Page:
Proper Cloth Shirt Care Instructions

This article will explain how best to care for your shirts, with different care instructions for business style dress shirts, casual woven shirts, and knit shirts. 

Business Dress Shirt Care Instructions

There are two popular methods to wash a business or formal style dress shirt and we support both of them.  If you’re taking them to a cleaner, ask for Professional Wash and Press.  If you’re washing them at home, use the Machine Wash, Hang Dry, and Iron method.

A stack of classic business shirts.

Option 1: Professional Wash and Press

Wash and press is the “normal” way to clean dress shirts when you take them to the cleaners. (Don’t be too confused by this.  Even though you take your shirt to the “dry-cleaners”, they are most likely doing wash and press unless you explicitly ask them to dry clean). This is our first choice. At around $2-3/shirt, this cleaning method is relatively cheap and easy and it keeps the shirts looking great.

Here’s what the process involves at most cleaners:

  1. They wash your shirt in a normal washing machine using water and detergent.
  2. They remove most of the water from the shirt with the spin cycle in the washing machine.
  3. They put the damp shirt onto an industrial shirt press that closes over the shirt and simultaneously irons the garment and removes the moisture from it.

Pros: Convenient, relatively inexpensive.
Cons: Some cleaners will be too hard on the shirts.  Pressing machines can cause buttons to chip or shatter. If the shirt torso or sleeves are stretched when the shirt is pressed dry, these parts of the shirt can become wider or longer.  Lastly, shirts often get wrinkled or collars are smashed in the process of bringing the shirts from the cleaners to your closet, requiring additional touch up ironing for optimal appearance.

Option 2: Machine Wash, Hang Dry, and Iron

If you’d like a little more control over how your shirts are cleaned, you may want to wash them at home.  We really like this option, but to do it properly requires a bit of time and effort. Follow these steps for optimal results:

  1. Start by preparing the dress shirt.  Unbutton all of the buttons, including cuff and collar buttons.  Remove any collar stays and put them in a safe place.
  2. Pre-treat any stains by carefully working a little detergent into them or spot-cleaning with a stain remover pen.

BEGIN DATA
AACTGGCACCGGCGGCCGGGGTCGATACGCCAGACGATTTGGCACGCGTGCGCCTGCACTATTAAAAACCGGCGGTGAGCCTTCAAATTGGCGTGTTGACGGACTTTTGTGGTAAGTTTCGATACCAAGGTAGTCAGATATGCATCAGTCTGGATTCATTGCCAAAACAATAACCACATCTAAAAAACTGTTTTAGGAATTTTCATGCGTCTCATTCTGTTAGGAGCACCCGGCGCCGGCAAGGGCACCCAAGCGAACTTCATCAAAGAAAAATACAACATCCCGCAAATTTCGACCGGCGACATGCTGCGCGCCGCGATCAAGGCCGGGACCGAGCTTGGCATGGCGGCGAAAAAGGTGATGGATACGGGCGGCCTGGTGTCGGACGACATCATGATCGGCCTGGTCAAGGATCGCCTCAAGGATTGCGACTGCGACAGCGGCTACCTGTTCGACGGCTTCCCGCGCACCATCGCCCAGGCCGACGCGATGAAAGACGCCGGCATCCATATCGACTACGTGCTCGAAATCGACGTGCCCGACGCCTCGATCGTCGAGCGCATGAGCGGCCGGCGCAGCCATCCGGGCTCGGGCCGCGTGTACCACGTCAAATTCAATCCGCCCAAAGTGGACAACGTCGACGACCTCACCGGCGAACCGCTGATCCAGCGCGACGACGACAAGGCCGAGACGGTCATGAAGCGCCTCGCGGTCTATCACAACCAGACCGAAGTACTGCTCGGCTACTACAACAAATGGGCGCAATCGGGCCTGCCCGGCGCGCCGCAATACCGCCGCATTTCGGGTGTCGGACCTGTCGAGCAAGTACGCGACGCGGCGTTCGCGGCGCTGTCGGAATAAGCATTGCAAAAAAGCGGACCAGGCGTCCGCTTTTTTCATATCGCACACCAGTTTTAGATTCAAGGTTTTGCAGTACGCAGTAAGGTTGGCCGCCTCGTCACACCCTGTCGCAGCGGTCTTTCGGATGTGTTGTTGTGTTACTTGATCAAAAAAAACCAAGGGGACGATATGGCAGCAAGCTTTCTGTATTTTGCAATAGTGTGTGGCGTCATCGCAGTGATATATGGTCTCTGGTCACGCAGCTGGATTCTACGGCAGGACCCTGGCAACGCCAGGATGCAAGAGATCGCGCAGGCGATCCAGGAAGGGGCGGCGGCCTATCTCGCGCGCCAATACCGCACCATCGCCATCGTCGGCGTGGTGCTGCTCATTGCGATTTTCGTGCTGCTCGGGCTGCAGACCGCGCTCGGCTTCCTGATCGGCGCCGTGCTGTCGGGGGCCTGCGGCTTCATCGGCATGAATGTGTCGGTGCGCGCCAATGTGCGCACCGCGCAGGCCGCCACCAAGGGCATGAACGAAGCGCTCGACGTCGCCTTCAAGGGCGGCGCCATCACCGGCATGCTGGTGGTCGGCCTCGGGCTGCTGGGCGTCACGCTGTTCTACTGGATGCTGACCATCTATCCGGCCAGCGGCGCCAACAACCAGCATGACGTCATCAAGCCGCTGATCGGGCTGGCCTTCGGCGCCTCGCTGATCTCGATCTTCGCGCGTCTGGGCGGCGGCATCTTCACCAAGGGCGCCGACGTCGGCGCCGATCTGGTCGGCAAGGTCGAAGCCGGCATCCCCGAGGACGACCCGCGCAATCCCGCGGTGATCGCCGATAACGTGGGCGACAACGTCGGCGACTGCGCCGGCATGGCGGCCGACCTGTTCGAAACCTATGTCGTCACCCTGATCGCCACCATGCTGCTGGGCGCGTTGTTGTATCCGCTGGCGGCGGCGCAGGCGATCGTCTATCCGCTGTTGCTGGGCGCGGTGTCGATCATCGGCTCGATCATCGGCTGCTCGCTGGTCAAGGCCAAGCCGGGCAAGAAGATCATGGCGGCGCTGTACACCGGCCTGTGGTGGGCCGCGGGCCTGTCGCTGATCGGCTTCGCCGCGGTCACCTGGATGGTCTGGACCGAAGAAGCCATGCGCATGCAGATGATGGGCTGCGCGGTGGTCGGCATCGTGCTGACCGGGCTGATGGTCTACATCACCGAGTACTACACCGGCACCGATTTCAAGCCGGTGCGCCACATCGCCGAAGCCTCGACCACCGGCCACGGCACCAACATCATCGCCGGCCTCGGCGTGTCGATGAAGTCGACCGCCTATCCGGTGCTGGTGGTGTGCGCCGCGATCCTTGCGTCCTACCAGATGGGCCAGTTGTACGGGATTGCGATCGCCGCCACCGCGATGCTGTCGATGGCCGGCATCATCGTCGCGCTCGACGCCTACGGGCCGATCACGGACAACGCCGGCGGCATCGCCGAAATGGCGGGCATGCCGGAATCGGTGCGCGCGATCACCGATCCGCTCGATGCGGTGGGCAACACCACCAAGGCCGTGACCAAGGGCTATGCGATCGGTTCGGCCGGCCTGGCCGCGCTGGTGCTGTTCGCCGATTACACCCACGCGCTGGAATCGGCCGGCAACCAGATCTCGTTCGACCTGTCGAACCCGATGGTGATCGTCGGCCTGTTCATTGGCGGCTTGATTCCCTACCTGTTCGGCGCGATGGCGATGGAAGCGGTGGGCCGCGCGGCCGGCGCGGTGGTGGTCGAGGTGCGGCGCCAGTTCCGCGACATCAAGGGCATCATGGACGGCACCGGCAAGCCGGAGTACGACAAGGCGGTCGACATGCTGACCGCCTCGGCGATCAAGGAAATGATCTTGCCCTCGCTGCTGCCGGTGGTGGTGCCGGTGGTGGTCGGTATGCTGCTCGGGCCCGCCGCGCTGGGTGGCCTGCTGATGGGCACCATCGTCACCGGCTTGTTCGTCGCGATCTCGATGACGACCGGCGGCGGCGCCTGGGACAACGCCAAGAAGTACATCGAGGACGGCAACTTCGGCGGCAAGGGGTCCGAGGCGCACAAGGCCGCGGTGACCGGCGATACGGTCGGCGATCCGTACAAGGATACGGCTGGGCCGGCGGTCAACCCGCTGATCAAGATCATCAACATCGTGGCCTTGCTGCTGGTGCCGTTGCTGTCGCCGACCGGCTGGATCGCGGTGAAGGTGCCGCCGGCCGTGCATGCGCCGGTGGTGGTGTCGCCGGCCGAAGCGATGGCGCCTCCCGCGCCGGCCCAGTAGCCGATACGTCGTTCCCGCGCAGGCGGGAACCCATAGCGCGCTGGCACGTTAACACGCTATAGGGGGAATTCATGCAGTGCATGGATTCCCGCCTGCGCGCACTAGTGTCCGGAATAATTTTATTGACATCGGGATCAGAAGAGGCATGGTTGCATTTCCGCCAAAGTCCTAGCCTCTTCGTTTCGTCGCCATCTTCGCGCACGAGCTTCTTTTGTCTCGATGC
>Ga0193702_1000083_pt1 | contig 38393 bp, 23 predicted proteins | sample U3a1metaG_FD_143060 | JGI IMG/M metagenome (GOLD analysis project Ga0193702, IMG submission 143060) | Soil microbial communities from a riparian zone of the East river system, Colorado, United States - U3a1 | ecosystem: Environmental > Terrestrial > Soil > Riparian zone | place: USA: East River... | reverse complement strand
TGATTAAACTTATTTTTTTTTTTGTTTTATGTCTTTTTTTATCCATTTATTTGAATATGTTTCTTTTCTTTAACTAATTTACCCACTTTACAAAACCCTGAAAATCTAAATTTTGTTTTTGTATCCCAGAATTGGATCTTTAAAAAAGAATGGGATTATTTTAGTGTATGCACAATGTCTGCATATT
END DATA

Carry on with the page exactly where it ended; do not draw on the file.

3. Set up your washing machine: To minimize wear on a fine or lightweight dress shirt, use the Delicate cycle.  If the shirt is made from a heavier fabric, or is particularly dirty, you may opt for the Normal cycle.  Whites can use warm or hot water.  Colored shirts that you don’t want to fade should be washed with cold water. Take care not to include other laundry items with bold colors that could bleed onto your shirts.
  4. Use a high quality detergent, like Woolite Complete, that is appropriate for the color of the shirt.  Be sure not to use any detergents or cleaners that are chlorine based as these can discolor some shirt fabrics.
  5. Wash the shirts in the washing machine and let the spin cycle wring most of the water out of them.
  6. The shirts will be tightly crumpled in the washing machine so remove them promptly before wrinkles can dry into the shirt. Lightly shake them out to remove wrinkles and hang the shirts on a hanger so they can air dry.  Button the top-button only on the shirt as it hangs.  Be careful about using tight clothespins as this can distort the fabric or leave a mark on the shirt.
  7. Next you’ll want to iron the shirts.  You don’t need to wait for the shirts to be completely dry to begin this step, but they should be mostly dry.

Pros: Gives you the most control to treat stains, protect buttons, and iron collars carefully.
Cons: Takes time and attention.

Casual Shirt Care Instructions

Many styles of woven casual shirts, such as flannels, oxfords, or linen shirts, are not intended to be ironed perfectly, and will look best with a bit of a natural rumple or worn-in look to them. For that reason, we suggest caring for them differently from your business shirts. We only have one suggested method for washing casual shirts and that is Machine Wash and Hang Dry:

A plaid casual shirt.

Machine Wash and Hang Dry

  1. Start by preparing the casual shirt.  Unbutton all of the buttons, including cuff and collar buttons.  Remove any collar stays and put them in a safe place.
  2. Pre-treat any stains by carefully working a little detergent into them or spot-cleaning with a stain remover pen.